After losing all three matches I got at Nokia BJJ Open at the end of November 2019, I decided I wanted to write about my personal reasons for competing. In a nutshell: it’s about so much more than winning, and I want to get better at jiu-jitsu.
I have now lost 7 out of 7 of my matches (and gotten one walkover win, as in the opponent didn’t turn up). Plenty of BJJ practitioners I know have stopped competing after shorter losing streaks than that. So why on earth haven’t I wisened up yet and stopped signing up to tournaments?
I feel I get a lot out of competing even without the medals. If I was a more competitive soul, I would probably prepare a lot better for competitions. Because let’s face it, I could do a lot more than I have done. Train 8 times a week. Improve my diet further. Do extra cardio and strength training. Drill far more than I currently do. But BJJ is my hobby and I tend not to feel any shame in losing, so I find little sense in burning myself out just because there is a competition coming up. I find it lovely that BJJ is such a small sport in my part of the world that you don’t have to jump through too many hoops to compete. If not the competing itself, the feeling after surviving a match is far too great to be left just to the most hardcore athletes.
You Always Learn
“You win or you learn”, is the cliché all BJJ competitors have heard. My feeling is that competing and preparing for it has escalated my learning of jiu-jitsu dramatically. Don’t get me wrong, I’m still a white belt buffoon who forgets techniques that were shown to them the day before. And yet, getting my arse handed to me in a match by someone going full blast has offered some great epiphanies. For example, I realised my lack of a stand-up game eroded my self-confidence after I was taken down or swept by an opponent pulling guard too many times. And it let to me taking conscious step to improve by footwork and balance.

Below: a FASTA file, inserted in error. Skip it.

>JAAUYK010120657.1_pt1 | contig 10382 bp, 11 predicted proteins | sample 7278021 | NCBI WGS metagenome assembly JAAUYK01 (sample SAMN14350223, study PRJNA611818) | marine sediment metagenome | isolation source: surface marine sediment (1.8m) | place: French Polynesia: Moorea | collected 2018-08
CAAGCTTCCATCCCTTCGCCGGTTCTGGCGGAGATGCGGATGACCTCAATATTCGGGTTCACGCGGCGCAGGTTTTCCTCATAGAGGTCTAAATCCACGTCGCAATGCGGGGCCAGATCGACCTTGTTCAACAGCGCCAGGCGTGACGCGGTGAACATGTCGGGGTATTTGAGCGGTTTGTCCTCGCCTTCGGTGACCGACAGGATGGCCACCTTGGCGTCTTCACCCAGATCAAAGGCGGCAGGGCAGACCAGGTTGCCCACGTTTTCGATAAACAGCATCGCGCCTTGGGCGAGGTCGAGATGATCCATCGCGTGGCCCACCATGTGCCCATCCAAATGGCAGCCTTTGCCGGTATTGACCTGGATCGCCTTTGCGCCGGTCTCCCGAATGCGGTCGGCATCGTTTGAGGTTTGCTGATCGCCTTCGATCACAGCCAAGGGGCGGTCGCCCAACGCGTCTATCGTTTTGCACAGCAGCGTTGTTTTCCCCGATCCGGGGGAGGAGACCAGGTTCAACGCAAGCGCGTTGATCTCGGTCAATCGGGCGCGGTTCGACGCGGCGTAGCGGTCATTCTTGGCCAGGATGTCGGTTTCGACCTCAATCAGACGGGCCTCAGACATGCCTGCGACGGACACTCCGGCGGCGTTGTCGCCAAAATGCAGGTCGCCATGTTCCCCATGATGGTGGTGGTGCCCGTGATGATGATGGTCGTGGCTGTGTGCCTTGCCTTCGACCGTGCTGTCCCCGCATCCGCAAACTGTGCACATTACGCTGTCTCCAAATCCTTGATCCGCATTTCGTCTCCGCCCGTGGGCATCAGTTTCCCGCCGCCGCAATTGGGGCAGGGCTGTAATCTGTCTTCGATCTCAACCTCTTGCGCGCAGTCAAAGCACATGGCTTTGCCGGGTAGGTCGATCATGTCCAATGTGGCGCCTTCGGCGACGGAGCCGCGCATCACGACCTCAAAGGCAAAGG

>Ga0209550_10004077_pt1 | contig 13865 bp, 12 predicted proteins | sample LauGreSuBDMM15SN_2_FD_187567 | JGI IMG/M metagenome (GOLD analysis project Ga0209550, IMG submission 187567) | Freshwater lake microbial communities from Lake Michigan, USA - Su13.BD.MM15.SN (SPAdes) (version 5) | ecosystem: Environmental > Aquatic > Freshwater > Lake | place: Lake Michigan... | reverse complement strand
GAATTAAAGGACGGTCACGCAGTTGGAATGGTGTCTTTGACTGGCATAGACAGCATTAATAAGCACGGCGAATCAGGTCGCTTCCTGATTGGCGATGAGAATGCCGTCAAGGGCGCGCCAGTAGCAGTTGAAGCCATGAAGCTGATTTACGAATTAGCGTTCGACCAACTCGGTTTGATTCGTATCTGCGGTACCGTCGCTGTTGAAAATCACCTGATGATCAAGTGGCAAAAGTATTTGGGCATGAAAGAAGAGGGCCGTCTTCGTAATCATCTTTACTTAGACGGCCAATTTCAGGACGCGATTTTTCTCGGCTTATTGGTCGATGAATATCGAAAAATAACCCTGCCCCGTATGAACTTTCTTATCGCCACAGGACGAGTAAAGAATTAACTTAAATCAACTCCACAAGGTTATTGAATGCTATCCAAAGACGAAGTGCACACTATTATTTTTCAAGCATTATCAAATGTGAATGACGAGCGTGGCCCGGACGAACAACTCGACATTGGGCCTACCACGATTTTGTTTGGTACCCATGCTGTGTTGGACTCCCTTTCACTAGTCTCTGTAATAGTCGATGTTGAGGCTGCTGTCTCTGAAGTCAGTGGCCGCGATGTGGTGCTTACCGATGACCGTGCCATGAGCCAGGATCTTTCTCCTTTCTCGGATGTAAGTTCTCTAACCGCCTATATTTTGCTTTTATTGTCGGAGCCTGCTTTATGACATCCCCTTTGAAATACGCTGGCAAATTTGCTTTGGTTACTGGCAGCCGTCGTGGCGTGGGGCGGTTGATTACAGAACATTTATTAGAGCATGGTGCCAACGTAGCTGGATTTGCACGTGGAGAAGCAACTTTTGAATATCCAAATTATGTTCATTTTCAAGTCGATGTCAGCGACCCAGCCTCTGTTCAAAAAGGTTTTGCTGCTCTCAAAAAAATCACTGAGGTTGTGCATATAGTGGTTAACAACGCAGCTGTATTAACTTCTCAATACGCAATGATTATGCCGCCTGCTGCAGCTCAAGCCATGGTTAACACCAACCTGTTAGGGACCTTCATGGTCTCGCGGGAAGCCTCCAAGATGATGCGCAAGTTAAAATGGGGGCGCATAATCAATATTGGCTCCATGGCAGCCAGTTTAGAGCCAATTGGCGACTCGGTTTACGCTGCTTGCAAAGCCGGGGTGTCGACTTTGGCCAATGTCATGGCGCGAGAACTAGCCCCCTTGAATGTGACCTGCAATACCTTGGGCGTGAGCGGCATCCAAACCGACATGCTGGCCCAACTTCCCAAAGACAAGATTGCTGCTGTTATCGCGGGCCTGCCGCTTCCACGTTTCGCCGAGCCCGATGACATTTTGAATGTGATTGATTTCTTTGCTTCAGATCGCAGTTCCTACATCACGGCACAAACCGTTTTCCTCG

Also, in Nokia my corner-woman Venla tried to instruct me during a match that I should transition from being mounted to bottom half guard. I had no idea what she meant and stayed stuck beneath my opponent for four minutes in total. She won by points (I was still somewhat glad that I wasn’t submitted). Before the next match, Venla showed me the technique, and I was able to pull it off in the next match! Yeah, I know that letting the opponent even get to mount isn’t great, but we all need to start somewhere. I also finally understood how to escape from Americanas after getting submitted by one in a match. Maybe other people learn stuff like that during rolling, but as competing seems to make me improve, I’m going to keep doing it whenever I have the time and my body does not protest too much.
Who knows, maybe some day my arm is raised and it’s not just because my opponent didn’t make it to the mat. If that happens, it’s probably because I have become better at BJJ and learned to harness my nerves and my sometimes unreliable body. I have never been driven by wanting to be the best and don’t think I ever will. And that is okay.